Friday, September 2, 2011

The uncertainty principal

Writing about creative ideas in general, Marianne English at Discovery News discusses a study released by Cornell University that examines a common bias arising from subconscious motivations to reduce feelings of uncertainty when confronted by the results of unconventional thinking: "In essence, feeling uncertain seemed to stifle people's ability to recognize creativity."

Here's the abstract from the study:
People often reject creative ideas even when espousing creativity as a desired goal. To explain this paradox, we propose that people can hold a bias against creativity that is not necessarily overt, and which is activated when people experience a motivation to reduce uncertainty. In two studies, we measure and manipulate uncertainty using different methods including: discrete uncertainty feelings, and an uncertainty reduction prime. The results of both studies demonstrated a negative bias toward creativity (relative to practicality) when participants experienced uncertainty. Furthermore, the bias against creativity interfered with participants’ability to recognize a creative idea. These results reveal a concealed barrier that creative actors may face as they attempt to gain acceptance for their novel ideas.
The study itself dealt with practical applications of creative thought, e.g. product design, but it seems like it might also apply to unconventional poetry, i.e. when confronted with a "difficult" or highly innovative poem that relies more on conceptual structure (or creative reference to external concepts) than a sense of traditional aesthetics, many readers and critics disregard the creative attributes of what they've encountered and judge the poem to be without merit--even though they've neglected to seriously engage the criteria by which the poem has been created.

In other words, the discomfort that some feel when confronted with uncertainty becomes a basis for a negative aesthetic judgment, regardless of the potential "quality" of a poem that--in its unconventional approach--builds from a challenge to ordinary concepts of meaning, language, or aesthetic inquiry. In this sense, we could say that "difficult poems" are rejected not because they lack quality but because they are difficult and unsettling. We don't know what they mean so we label them as meaningless or poorly written and judge them accordingly. The problem, of course, is when a judgment utterly disregards the creative (even dynamic) attributes of a poem only because it doesn't fit a predetermined model of what a poem should be.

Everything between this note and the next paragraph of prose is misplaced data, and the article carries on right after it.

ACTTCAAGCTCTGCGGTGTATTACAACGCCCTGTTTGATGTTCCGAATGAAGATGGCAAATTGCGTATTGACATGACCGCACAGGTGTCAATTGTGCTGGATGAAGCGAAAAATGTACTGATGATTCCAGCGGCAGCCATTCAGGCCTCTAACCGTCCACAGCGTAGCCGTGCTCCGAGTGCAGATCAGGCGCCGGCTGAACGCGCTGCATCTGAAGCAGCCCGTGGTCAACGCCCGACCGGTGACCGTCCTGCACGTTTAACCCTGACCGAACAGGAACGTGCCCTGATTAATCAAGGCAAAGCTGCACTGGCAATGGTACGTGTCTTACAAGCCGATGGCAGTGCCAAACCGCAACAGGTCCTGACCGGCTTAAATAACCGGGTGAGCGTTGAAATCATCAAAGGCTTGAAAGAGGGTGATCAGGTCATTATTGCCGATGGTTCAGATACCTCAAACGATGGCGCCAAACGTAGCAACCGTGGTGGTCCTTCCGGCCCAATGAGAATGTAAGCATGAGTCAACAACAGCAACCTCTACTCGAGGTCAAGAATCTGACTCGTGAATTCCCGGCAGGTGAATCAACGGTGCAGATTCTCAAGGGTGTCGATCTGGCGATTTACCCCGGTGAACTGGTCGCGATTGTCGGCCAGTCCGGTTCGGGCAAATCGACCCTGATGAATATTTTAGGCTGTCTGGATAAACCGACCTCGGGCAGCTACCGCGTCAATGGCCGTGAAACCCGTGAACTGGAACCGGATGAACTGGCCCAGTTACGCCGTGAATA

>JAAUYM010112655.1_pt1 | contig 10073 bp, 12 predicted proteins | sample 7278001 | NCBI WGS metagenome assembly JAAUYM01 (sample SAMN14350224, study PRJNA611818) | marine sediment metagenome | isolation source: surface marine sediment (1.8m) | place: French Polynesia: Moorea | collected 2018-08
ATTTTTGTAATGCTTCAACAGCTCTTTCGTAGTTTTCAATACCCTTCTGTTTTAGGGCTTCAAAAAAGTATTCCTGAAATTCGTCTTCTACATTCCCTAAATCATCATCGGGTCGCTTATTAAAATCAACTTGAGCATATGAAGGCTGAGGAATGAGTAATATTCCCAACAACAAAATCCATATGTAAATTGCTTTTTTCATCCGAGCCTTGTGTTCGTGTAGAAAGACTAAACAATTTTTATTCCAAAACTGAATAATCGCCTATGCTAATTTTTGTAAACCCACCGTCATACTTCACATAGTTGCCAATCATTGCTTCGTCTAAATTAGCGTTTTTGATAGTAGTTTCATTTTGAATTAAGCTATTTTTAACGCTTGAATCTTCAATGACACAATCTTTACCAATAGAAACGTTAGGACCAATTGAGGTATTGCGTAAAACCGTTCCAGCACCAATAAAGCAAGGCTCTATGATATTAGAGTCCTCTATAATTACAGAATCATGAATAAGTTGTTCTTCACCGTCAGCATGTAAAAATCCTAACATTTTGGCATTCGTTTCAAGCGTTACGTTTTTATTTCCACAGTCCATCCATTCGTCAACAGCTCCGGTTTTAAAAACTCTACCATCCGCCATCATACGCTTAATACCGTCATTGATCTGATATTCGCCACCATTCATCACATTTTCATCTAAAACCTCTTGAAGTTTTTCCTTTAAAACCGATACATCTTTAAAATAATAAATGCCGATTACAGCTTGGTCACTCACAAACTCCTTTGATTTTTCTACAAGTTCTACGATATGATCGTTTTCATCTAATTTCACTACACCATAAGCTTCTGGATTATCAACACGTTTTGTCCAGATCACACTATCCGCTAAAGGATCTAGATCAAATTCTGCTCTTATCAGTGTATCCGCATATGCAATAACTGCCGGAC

Frequently, the relative inaccessibility of some contemporary forms of poetry is cited as evidence of poetry's popular and aesthetic decline. I can accept this as an explanation for a limited audience when it comes to some types of poetry--difficult poems require inquisitive readers who are willing to think creatively about what they encounter--but is a judgment of poor quality (i.e. a lack of aesthetic or literary merit) valid if that judgment arises from a subconscious distaste for radical innovation that prevents a reader or a critic from seriously examining (or even recognizing) the criteria by which the poem was created?

Anyways, its something to think about.

No comments:

Post a Comment